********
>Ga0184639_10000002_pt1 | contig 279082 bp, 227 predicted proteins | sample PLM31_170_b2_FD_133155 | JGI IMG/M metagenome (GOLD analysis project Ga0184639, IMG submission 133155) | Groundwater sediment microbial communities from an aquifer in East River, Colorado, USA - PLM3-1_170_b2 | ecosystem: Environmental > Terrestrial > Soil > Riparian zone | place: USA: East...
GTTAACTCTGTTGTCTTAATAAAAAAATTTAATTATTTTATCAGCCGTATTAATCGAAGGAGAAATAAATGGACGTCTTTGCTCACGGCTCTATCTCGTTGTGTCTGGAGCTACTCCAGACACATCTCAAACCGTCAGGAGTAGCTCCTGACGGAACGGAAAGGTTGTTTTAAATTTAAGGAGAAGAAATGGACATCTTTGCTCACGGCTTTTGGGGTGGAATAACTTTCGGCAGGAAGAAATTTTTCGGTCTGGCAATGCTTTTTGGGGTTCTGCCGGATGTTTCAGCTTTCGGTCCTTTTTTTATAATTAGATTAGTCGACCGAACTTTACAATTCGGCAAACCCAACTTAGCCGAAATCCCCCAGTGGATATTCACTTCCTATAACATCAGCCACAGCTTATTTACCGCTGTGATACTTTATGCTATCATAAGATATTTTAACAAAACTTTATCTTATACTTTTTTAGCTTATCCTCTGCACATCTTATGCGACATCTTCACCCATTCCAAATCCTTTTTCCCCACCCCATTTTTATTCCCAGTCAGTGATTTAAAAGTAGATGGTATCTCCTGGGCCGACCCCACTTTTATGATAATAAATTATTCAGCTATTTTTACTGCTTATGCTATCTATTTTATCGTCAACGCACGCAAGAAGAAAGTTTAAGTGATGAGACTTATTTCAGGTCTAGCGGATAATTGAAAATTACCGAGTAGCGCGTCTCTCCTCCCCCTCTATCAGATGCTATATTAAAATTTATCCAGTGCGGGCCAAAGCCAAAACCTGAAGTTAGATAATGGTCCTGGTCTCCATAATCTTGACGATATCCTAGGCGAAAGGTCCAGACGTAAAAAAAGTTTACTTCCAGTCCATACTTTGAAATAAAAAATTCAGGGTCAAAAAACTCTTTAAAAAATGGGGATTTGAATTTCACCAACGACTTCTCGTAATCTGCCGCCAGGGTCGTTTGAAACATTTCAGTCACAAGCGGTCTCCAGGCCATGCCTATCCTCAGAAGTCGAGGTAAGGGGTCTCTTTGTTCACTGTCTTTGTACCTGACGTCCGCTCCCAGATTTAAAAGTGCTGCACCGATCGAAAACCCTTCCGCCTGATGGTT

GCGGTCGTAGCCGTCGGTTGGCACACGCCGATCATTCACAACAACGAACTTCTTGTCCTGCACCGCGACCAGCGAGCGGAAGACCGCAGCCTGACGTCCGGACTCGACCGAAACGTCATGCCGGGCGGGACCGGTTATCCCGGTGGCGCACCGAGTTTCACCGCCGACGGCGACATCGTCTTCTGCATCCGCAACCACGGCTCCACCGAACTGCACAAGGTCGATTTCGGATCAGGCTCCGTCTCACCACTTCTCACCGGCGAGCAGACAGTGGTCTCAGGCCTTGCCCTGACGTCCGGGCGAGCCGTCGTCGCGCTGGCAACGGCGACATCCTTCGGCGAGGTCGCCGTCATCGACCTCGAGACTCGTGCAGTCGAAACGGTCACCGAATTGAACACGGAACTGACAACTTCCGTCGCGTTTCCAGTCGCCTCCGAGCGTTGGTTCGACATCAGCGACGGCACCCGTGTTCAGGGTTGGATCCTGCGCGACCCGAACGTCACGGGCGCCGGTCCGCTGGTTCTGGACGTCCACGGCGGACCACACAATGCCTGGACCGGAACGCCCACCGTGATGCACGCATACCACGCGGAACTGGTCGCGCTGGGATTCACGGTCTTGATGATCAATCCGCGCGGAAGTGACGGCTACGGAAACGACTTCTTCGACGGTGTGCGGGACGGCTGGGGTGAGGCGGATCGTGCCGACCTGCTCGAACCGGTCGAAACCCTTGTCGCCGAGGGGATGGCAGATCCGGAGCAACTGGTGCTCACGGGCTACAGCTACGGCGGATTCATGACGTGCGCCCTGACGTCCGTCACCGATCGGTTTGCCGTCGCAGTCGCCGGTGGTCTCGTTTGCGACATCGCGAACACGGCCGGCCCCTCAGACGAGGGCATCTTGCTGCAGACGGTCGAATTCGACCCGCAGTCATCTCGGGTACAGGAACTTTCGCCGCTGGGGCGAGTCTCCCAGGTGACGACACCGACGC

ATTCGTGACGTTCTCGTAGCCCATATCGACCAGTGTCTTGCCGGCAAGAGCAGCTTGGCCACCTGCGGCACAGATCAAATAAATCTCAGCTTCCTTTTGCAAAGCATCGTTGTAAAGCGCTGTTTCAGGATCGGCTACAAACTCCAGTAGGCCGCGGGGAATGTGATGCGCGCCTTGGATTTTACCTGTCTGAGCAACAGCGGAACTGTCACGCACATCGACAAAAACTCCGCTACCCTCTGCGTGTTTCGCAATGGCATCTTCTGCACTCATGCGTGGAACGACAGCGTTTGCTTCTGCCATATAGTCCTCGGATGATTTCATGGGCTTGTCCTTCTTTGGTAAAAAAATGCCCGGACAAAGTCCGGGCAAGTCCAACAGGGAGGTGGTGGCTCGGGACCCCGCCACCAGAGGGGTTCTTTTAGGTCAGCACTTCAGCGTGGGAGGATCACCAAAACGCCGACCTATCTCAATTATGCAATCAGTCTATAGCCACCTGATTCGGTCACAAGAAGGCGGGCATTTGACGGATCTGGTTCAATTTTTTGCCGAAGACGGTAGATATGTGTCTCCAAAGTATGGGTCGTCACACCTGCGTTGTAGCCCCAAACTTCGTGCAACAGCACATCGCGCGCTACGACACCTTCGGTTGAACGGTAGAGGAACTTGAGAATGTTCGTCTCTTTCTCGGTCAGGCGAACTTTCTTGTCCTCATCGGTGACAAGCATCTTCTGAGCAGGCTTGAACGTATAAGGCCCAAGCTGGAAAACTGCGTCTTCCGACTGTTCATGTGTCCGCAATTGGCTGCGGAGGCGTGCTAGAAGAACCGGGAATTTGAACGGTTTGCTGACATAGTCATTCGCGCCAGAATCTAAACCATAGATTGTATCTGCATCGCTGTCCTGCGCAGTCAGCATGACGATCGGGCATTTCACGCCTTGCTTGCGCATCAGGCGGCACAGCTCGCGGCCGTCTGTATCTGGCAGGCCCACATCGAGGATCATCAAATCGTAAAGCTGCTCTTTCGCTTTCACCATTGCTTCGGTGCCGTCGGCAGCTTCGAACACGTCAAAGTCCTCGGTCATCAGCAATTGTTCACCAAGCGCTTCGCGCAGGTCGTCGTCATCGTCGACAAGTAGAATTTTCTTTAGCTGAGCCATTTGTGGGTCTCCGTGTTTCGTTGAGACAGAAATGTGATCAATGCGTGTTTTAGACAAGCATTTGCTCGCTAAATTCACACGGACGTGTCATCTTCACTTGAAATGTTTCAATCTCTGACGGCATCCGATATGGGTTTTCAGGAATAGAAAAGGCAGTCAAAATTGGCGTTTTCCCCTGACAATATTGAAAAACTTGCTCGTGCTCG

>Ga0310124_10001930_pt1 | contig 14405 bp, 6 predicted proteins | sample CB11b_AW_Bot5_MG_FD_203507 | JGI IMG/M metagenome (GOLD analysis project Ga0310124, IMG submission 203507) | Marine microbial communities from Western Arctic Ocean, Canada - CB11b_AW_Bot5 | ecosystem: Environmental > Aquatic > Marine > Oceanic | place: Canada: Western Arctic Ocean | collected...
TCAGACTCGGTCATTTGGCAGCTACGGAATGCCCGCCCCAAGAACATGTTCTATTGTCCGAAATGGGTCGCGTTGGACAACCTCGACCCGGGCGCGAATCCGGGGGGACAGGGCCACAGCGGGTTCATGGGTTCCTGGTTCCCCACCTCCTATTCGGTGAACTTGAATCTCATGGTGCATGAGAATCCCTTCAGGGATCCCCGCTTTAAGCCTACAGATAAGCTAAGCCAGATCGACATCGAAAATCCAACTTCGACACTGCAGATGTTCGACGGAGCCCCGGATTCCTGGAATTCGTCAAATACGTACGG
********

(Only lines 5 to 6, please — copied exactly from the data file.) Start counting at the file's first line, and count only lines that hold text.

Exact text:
>Ga0310124_10001930_pt1 | contig 14405 bp, 6 predicted proteins | sample CB11b_AW_Bot5_MG_FD_203507 | JGI IMG/M metagenome (GOLD analysis project Ga0310124, IMG submission 203507) | Marine microbial communities from Western Arctic Ocean, Canada - CB11b_AW_Bot5 | ecosystem: Environmental > Aquatic > Marine > Oceanic | place: Canada: Western Arctic Ocean | collected...
TCAGACTCGGTCATTTGGCAGCTACGGAATGCCCGCCCCAAGAACATGTTCTATTGTCCGAAATGGGTCGCGTTGGACAACCTCGACCCGGGCGCGAATCCGGGGGGACAGGGCCACAGCGGGTTCATGGGTTCCTGGTTCCCCACCTCCTATTCGGTGAACTTGAATCTCATGGTGCATGAGAATCCCTTCAGGGATCCCCGCTTTAAGCCTACAGATAAGCTAAGCCAGATCGACATCGAAAATCCAACTTCGACACTGCAGATGTTCGACGGAGCCCCGGATTCCTGGAATTCGTCAAATACGTACGG